The man pictured on the right is best-known now for selling an insurance comparison website on television. But, strange as it may seem now, John Prescott was once one of the most powerful men in the country.
He made his mark on Greenwich, too. During the early years of the last Labour government, he was the man in charge of the regeneration of the Greenwich Peninsula.
In summer 1997, he clambered along the beach by the yacht club for the cameras, picking up a jar containing a crab. “Hello Peter,” he said – a dig at a man who’s now a fellow member of the House of Lords, Peter Mandelson. He was there to launch his vision for a “millennium village” on the peninsula, just down the road from the under-construction Dome.
The first residents moved in at the end of 2000, and it’s grown slowly since. Maybe too slowly – those first residents had to wait nearly 10 years for any decent shop in the development.
In that decade, it’s fair to say there’s some mixed feelings about the place. I started out not being a fan – seeing flats on what used to be publicly-owned land sold as “investments” for foreign property speculators enraged me. We were sold the redevelopment as something to revive the fortunes of our neighbourhood – what we got looked very much like a yuppie village. With huge hoardings boasting of unaffordable homes and “investment opportunities”, it seemed a triumph of the selfish over the needs of the community.
The community’s more balanced now, and the “yuppie village” tag doesn’t stick like it used to, although Ferraris still race up John Harrison Way to creep into underground car parks. My own feelings on the place are more mixed now. Wander around on a sunny day, and it feels like a lovely place to live – easy to walk around with the bonus of the ecology park right on the doorstep. But around Christmas time I rode through it by bike at night – deserted, and deadly quiet except for the wind howling through the blocks and the banners slapping against lamp posts. It felt like a seaside town out of season.
For many, GMV is something they just pass through on the bus, wondering what the hell it’s like inside, and wondering why some many of its residents queue to use those buses to go just one stop to North Greenwich station. Greenwich-based architecture writer Owen Hatherley has branded it a “a microcosm of New Labour’s wasted opportunities”. But it feels a lot more human now there’s the row of shops there, and hopefully future development will smooth some of GMV’s more uncomfortable edges, and integrate it further into the wider neighbourhood. It’s still early days.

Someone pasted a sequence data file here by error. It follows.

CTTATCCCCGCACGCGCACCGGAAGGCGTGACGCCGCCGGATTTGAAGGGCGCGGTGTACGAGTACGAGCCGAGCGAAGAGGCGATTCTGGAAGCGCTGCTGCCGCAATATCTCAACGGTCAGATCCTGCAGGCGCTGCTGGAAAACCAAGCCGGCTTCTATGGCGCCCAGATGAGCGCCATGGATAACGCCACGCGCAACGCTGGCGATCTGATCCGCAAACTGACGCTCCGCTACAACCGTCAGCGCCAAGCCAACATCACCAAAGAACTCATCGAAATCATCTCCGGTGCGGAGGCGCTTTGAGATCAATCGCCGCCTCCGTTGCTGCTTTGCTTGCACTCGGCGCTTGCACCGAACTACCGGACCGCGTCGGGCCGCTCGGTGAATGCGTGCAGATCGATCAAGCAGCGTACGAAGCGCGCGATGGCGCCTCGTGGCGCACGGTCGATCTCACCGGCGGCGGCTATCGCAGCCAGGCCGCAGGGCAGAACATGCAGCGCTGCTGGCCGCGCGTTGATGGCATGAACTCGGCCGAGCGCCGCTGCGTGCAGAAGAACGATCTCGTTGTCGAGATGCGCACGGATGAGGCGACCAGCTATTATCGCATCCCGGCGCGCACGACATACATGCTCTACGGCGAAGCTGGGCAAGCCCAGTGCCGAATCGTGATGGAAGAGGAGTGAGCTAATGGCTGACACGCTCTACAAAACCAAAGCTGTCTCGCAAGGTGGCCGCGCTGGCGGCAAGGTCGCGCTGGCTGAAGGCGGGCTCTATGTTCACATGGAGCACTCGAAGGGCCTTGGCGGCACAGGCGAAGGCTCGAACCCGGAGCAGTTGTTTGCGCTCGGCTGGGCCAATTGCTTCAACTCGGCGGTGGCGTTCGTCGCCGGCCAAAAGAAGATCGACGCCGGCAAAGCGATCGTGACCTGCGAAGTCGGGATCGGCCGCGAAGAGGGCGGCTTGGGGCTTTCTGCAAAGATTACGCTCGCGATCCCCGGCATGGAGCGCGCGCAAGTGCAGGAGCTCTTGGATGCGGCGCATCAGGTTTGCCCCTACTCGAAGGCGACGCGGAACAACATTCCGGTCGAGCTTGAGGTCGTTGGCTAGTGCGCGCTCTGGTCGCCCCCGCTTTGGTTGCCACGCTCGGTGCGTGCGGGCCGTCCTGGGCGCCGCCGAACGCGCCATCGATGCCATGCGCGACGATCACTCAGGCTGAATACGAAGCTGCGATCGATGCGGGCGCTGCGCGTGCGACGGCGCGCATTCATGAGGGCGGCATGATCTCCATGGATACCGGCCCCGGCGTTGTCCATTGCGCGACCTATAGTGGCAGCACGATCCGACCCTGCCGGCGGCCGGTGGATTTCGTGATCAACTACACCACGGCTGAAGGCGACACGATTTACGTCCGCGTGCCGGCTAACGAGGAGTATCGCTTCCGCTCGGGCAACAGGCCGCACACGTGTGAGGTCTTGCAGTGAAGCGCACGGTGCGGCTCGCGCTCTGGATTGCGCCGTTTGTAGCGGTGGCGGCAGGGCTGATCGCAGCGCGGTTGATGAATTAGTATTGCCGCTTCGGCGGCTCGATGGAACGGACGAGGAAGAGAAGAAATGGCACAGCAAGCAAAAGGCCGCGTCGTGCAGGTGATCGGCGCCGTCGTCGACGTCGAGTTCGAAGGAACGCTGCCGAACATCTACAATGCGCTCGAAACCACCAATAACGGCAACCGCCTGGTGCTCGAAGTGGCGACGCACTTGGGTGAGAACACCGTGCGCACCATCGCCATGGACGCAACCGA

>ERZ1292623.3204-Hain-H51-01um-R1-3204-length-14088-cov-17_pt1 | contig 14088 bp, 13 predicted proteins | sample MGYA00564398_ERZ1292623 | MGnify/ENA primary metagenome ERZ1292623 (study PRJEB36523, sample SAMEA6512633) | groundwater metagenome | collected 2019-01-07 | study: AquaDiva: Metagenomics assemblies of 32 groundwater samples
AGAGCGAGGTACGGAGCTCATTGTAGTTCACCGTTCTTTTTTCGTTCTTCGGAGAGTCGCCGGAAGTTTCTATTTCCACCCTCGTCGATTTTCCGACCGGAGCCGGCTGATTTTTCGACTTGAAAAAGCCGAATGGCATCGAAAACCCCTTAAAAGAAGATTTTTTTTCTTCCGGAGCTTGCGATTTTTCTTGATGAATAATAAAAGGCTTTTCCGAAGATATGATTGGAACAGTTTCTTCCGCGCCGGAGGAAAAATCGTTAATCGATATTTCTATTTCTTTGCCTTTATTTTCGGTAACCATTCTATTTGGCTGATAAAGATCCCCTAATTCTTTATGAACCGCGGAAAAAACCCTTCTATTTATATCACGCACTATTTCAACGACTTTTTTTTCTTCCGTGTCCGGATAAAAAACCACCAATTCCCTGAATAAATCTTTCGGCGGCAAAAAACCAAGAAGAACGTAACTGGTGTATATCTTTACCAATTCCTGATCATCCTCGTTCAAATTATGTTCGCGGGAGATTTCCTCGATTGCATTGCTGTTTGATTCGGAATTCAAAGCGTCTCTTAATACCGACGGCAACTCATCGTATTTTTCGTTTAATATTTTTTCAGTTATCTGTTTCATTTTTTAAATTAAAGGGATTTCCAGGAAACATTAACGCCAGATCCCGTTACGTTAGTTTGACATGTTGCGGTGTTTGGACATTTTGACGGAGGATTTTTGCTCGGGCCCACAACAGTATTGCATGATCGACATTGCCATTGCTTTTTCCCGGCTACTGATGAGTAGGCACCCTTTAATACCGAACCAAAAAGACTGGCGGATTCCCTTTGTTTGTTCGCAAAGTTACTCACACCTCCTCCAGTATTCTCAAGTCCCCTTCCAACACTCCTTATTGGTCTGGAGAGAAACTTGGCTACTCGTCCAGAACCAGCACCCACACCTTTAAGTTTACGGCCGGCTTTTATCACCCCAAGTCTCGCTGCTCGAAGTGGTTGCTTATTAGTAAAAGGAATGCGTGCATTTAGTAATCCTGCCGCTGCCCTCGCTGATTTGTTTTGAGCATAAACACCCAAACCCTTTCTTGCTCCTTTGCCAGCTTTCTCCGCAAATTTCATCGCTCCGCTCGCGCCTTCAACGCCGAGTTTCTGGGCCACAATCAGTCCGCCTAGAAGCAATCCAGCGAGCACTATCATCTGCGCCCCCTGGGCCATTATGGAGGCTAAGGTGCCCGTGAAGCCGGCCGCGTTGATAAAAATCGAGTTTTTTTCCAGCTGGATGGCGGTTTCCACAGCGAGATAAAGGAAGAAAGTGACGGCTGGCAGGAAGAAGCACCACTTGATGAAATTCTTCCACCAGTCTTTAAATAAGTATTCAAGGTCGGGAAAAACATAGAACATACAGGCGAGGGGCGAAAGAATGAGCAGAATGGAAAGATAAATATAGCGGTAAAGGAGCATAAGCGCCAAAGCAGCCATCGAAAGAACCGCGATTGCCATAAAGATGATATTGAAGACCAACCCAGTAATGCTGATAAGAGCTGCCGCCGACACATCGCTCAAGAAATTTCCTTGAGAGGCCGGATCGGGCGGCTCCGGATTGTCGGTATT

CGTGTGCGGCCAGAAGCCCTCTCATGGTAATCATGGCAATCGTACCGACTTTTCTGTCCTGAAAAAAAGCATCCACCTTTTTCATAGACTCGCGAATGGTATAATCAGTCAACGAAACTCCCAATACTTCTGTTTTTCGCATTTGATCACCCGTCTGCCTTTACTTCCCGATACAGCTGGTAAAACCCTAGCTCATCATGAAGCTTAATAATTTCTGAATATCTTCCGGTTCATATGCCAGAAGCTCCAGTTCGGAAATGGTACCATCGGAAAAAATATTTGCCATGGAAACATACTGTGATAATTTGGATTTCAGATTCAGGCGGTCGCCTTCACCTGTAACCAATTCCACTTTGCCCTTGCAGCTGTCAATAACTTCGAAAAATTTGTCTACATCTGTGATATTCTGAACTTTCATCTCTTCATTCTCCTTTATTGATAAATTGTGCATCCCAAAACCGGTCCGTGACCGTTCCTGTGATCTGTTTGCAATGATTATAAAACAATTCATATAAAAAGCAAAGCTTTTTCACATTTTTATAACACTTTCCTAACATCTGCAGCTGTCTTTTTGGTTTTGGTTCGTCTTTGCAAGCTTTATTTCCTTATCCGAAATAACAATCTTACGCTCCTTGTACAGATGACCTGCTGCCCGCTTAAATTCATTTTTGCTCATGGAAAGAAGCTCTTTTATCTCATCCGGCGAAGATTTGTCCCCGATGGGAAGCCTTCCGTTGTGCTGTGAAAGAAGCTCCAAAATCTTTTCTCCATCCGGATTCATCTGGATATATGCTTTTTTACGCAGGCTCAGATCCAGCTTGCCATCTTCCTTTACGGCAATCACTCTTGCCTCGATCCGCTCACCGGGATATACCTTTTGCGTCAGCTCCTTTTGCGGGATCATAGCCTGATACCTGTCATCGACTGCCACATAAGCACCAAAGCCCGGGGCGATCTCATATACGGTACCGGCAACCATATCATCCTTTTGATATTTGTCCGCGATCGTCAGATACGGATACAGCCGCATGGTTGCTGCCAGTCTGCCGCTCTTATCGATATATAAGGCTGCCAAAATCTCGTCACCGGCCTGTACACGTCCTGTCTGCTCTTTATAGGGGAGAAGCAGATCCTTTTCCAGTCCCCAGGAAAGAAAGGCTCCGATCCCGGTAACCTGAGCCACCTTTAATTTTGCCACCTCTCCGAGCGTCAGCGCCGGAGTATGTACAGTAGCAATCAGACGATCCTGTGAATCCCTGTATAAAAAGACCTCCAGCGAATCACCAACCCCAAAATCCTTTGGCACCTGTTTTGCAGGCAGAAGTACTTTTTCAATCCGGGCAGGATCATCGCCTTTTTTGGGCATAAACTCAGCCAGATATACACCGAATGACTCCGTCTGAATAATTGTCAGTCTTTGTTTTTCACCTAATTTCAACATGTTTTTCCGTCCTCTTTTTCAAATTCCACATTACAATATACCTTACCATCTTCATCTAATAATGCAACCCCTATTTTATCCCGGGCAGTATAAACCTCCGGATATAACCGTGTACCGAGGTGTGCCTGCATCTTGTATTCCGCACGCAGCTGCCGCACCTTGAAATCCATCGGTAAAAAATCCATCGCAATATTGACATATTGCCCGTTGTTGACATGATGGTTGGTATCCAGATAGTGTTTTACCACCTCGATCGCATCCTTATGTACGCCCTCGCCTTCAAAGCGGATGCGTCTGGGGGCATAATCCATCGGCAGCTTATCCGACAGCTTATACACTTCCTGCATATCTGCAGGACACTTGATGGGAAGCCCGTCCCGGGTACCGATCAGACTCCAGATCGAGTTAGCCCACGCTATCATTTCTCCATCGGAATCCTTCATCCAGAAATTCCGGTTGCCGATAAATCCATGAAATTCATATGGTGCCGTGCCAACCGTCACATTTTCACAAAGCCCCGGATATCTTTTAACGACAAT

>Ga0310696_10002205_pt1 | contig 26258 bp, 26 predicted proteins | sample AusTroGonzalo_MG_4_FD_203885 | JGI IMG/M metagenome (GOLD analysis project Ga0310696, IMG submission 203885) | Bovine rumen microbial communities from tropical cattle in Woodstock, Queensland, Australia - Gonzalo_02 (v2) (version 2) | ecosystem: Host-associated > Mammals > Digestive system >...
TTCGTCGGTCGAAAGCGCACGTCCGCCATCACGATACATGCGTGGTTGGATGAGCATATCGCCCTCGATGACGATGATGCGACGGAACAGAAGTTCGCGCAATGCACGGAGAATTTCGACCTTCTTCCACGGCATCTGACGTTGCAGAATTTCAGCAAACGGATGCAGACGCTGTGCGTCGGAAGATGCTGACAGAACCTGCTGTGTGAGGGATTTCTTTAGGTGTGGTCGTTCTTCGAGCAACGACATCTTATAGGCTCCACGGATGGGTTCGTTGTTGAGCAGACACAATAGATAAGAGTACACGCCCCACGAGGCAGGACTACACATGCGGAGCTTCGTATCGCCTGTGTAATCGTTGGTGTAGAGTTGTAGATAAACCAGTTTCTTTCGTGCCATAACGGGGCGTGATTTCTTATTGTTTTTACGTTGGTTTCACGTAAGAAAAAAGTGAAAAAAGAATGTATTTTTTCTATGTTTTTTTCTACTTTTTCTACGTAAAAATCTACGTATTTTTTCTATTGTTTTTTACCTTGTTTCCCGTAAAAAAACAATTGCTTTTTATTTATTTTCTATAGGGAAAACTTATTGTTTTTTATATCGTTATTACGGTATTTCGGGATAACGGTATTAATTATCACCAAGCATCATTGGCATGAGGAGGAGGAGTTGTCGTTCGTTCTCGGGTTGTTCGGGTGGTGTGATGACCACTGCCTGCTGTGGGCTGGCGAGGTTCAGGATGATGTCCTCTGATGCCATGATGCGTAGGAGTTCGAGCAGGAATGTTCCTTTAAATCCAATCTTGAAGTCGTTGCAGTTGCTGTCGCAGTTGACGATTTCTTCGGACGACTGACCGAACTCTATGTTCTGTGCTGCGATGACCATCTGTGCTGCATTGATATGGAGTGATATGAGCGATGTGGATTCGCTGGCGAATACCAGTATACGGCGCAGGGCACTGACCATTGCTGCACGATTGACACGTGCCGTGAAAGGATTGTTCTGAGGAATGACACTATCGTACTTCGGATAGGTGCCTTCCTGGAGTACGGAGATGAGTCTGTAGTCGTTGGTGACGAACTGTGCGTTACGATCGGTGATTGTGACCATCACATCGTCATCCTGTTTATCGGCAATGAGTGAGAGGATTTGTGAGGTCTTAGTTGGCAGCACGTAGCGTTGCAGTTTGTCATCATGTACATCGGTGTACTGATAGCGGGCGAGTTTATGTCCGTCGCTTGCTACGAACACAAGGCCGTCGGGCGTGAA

So, with all that in mind… what’s all this about, then?
“We are a group of disgruntled residents and owners living in the Greenwich Millennium Village. Over the years, we witness the village going from an exclusive development of working professionals and peaceful families to a council estate overrun by hordes of feral kids, gypsy camps, violent social residents and people who visit them.
“We fall victim to our neighbors [sic] stealing our mail, stealing our bicycles, vandalising public spaces, peeing and defecating in the lifts and corridors and disturbing the peace. We can’t even park cars on the road, but gypsy encampments are being left alone by parking wardens happy to issue £120 tickets to anyone who parks with a tyre touching the kerb.
“We are tired of council tenants turning the Greenwich Millennium Village into a council estate and driving the property prices down.”